After the collective "Umm.....yeah :? " from the audience, it's reasonable to assume Disney is a little more insecure about how their first big Toes-Back-Into-The-Water tentpole will sell, and they're taking no unnecessary risks. (Or to put it simply, remember that first "Cars" teaser with Mater, that Pixar quickly de-historized?)
Expect to see a LOT of "New princess in the Hall of Fame" comparisons to their old canon--Princesses and fairytale trimmings are a known quantity, over dialect-ridden dentally-challenged insects...

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Post by Ben » May 17th, 2009, 7:51 am

What all you guys seem to forget is that this is a legacy thing.

Walt started his feature business with a princess. When the company was close to going under, he relied on the same formula, to a degree, and his faith was rewarded when another princess came through for him. True that third time wasn't the charm when princess number three didn't provide a similar kind of bounty, but it was a very ornately produced film and she did become very popular in merchandising even back then. More recently, the new Disney team put their all into a new princess and kick started the Renaissance, added to when their next princess very nearly won an unprecedented Oscar and the one after that co-starred in the high grossing movie of its year.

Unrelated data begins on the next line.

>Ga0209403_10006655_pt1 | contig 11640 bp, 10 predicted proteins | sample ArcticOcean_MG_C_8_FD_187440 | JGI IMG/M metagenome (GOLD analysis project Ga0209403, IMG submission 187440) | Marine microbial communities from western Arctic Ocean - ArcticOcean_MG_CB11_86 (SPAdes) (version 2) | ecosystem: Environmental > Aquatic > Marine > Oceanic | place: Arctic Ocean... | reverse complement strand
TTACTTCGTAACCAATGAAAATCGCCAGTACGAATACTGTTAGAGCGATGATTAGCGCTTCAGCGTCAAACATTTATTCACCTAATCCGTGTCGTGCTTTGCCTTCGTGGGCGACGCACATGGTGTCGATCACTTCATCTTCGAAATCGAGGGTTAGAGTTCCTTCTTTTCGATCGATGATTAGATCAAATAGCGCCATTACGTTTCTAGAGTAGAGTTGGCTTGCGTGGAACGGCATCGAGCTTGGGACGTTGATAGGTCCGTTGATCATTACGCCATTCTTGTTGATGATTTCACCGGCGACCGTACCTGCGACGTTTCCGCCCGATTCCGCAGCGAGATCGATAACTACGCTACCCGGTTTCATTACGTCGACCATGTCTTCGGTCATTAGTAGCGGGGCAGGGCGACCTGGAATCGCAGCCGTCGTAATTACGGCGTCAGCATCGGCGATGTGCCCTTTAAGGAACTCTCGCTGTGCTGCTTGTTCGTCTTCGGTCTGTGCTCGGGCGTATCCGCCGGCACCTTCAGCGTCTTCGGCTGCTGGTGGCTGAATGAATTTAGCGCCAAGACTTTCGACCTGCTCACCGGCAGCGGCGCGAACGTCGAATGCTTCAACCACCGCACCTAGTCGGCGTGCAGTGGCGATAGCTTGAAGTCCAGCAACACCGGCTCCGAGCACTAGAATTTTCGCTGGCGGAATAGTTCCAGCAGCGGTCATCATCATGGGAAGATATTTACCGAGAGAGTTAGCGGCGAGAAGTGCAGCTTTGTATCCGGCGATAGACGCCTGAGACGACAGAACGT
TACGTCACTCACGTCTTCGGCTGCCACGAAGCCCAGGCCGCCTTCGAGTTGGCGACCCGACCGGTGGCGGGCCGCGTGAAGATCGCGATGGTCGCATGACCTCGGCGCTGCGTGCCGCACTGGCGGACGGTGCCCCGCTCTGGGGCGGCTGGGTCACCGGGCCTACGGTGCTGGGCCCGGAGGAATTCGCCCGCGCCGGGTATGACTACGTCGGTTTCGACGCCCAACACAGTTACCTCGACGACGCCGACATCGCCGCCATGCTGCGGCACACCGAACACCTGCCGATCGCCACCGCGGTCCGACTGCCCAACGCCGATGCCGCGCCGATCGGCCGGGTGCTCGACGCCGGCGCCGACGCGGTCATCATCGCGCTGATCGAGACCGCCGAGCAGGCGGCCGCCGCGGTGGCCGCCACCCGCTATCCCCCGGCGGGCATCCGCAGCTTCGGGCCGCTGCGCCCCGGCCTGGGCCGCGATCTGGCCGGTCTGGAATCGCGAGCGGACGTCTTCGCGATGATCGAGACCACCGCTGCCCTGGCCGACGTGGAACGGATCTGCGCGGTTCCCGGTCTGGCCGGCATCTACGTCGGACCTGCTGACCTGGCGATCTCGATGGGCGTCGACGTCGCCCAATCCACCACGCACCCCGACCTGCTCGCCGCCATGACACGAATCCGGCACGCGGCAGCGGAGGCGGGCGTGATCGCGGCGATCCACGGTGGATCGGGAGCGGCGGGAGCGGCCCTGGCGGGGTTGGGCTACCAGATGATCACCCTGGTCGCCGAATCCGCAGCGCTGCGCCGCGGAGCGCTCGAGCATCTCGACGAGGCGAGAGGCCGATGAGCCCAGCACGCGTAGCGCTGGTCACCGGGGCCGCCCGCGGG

Although other strong female roles have come along since then, there hasn't been a true "fairytale romance" princess picture since then, and with this being <I>all</I> about the company finding its roots again, it's actually a kind of tradition that they would go with a princess movie. It's just that we now live in a different time when most of these films are actually paid for by the amount of spin-offs they can generate. And this is a big deal for the Mouse: if it fails spectacularly then it's curtains on Lasseter's big 2D plans because basically he will have been proven wrong.

Hence the move back in dates so as not to compete with the Chipmunks.

Hence the promotions resting on the legacy and the recent similar films.

Hence the early promotions...they want to get these characters out there just like they do with CGI films.

Hence the merchandise...they need this to be a hit and the way to get kids to fall in love and want to go and see the eventual movie is for them to know it and it feel like a recognisable brand by the time it comes out.